Case Reports and Small Case Series
November 2000

Vitreous Surgery for Central Retinal Artery Occlusion

Author Affiliations

Copyright 2000 American Medical Association. All Rights Reserved. Applicable FARS/DFARS Restrictions Apply to Government Use.2000

Arch Ophthalmol. 2000;118(11):1586-1587. doi:

Central retinal artery (CRA) occlusion is a devastating disease for which conventional therapies are often relatively ineffective.1 Since CRA occlusion is usually caused by a physical obstruction in the CRA, we propose a mechanical means of relieving the obstruction. We postulate that cannulation of the CRA with a stylet during vitreous surgery may disrupt the obstructive agent and restore blood flow.2

Report of a Case

A 68-year-old man with diabetes developed CRA occlusion in his left eye. On initial examination, his best-corrected visual acuity was counting fingers at 0.5 m OS. Funduscopy revealed a cherry red spot and severely narrowed retinal arteries. At approximately 30 hours after the onset of vision loss, conventional treatments had still resulted in no improvement in vision. The patient declined the option of selective thrombolysis. The option of vitrectomy with vessel cannulation and thrombus disruption under local anesthesia was then offered. The patient understood the experimental nature of this treatment and gave his informed consent.

After vitrectomy, one of us (W.M.T.) used a microvitreoretinal blade to penetrate the arterial wall at the central bifurcation of the retinal artery (Figure 1). No notable hemorrhage was noted. A 50-gauge flexible stylet made of nickel titanium was extended from a 19-gauge support shaft and used to cannulate the CRA through the arteriotomy site. Cannulation was confirmed by the ease of passage of the stylet into the CRA. Approximately 3.5 mm of the stylet entered the CRA. The stylet was moved using forward, backward, and circular motions, and then withdrawn. A small amount of semiclotted blood emerged from the arteriotomy site. The caliber of the superior retinal arteries increased partially after cannulation; however, the inferior retinal arteries remained severely narrowed. Because it was unclear how the procedure might affect the risk of ocular neovascularization, peripheral endophotocoagulation was performed prophylactically to minimize the risk.

Figure 1.
Image not available

Intraoperative digitized photographs. A, An arteriotomy is made over the optic nerve with a microvitreoretinal blade. B, The central retinal artery is cannulated with a stylet extended from a support shaft. C, Schematic explanation of the described cannulation.

Postoperatively, the patient was given oral aspirin, 325 mg daily. Examination findings on day 2 showed a visual acuity of counting fingers at 1.8 m. The appearance of the retinal vessels had not changed significantly since the procedure. By the next examination on day 10, the caliber of the retinal vessels had returned to normal (Figure 2). Angiographic images revealed a normal retinal circulation time. The latest follow-up examination findings at 4 months showed a corrected visual acuity of 20/25 OS. The cherry-red spot had disappeared. A laboratory evaluation revealed an atheromatous plaque in the thoracic aorta.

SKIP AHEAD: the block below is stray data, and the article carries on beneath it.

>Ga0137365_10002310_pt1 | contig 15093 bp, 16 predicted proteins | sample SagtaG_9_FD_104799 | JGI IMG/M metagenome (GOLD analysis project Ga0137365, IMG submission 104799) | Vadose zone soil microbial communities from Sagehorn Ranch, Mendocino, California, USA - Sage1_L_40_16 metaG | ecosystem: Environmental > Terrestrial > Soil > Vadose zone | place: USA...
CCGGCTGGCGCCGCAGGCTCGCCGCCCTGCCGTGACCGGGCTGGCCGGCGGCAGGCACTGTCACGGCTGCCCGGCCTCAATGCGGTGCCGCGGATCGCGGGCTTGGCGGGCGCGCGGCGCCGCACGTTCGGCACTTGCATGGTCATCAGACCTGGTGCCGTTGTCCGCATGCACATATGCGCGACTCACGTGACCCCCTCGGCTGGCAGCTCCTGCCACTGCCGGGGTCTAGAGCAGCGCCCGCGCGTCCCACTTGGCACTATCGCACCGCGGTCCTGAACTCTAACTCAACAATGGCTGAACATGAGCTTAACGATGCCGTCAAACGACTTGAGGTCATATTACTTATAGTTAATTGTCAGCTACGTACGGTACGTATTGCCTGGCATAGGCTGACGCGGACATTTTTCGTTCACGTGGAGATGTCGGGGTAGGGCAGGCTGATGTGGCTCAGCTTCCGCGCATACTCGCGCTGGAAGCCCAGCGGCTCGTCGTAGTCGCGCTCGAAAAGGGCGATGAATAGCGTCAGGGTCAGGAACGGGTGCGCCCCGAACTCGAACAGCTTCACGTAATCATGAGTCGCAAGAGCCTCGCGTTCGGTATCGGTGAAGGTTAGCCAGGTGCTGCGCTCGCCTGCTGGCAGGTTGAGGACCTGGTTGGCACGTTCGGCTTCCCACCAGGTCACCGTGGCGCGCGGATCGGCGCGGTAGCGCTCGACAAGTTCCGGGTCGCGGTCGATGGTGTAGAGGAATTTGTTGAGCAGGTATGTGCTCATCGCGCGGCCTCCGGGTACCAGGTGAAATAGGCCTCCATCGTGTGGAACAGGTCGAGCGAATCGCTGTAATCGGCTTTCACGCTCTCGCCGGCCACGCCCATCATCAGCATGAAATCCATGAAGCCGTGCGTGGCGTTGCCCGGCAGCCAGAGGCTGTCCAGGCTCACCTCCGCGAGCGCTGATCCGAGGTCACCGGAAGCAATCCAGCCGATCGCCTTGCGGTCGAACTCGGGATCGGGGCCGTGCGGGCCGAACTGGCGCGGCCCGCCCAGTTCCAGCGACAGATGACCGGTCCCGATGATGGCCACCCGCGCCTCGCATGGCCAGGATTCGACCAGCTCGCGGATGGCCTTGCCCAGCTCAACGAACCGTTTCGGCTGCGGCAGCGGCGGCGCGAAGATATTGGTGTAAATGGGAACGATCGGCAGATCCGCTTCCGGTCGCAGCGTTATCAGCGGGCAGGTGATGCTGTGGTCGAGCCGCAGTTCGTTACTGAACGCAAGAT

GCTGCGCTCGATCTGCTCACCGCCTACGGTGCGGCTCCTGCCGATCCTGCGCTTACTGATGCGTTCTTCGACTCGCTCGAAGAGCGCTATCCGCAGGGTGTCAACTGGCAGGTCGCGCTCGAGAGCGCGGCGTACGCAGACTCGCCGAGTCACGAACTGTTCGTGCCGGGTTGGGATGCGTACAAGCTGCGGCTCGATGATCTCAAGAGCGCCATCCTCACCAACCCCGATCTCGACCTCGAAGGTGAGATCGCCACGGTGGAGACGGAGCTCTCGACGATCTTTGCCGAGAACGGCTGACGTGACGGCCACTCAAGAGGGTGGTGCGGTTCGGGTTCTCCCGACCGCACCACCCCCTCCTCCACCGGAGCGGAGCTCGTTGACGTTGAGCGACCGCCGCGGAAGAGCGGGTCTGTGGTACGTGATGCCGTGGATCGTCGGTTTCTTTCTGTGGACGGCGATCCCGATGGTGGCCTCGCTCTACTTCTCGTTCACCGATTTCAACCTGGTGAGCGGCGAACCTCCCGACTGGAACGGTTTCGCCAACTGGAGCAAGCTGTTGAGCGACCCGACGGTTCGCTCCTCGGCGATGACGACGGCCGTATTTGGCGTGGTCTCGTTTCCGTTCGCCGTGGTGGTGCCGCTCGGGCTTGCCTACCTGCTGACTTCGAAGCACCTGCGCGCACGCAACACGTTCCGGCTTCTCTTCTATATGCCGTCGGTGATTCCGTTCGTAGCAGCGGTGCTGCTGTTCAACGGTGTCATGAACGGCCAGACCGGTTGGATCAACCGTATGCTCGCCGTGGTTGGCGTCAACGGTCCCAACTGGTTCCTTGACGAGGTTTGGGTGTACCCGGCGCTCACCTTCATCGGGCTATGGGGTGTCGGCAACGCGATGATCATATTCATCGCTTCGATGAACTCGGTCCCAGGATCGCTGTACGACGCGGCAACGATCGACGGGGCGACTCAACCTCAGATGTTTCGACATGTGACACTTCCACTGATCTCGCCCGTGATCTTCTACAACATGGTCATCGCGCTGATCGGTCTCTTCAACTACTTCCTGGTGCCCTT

Figure 2.
Image not available

Fundus photograph and fluorescein angiogram on postoperative day 10. The retinal vessels have regained normal caliber. A cherry-red spot is still visible. At the arteriotomy site, a tiny amount of fibrosis (arrow, A) and vascular dilatation (arrowhead, B) can be observed.


Cannulation of the CRA is a novel surgical approach that allows direct mechanical access to the site of obstruction. This method presents the advantage of avoiding the risk of neurological complications associated with selective thrombolysis.24 In this case, immediate improvement in blood flow was modest. It seemed that the thrombus was only partially disrupted. In the future, to relieve the obstruction more completely, one might consider using a longer stylet or an infusion cannula to deliver thrombolytic agents into the CRA. The excellent recovery of vision in this case suggests that the restoration of blood flow may lead to functional improvement.

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Article Information

We do not have any commercial or proprietary interest in any product or instrument discussed in this article.

We thank Janice M. Burke, PhD, for providing eyebank tissue for laboratory testing with the support of core grant P30 EY01931 from the National Eye Institute, Bethesda, Md.

Reprints: William M. Tang, MD, Department of Ophthalmology, Boston University, 715 Albany St, Boston, MA 02118-2526 (e-mail:

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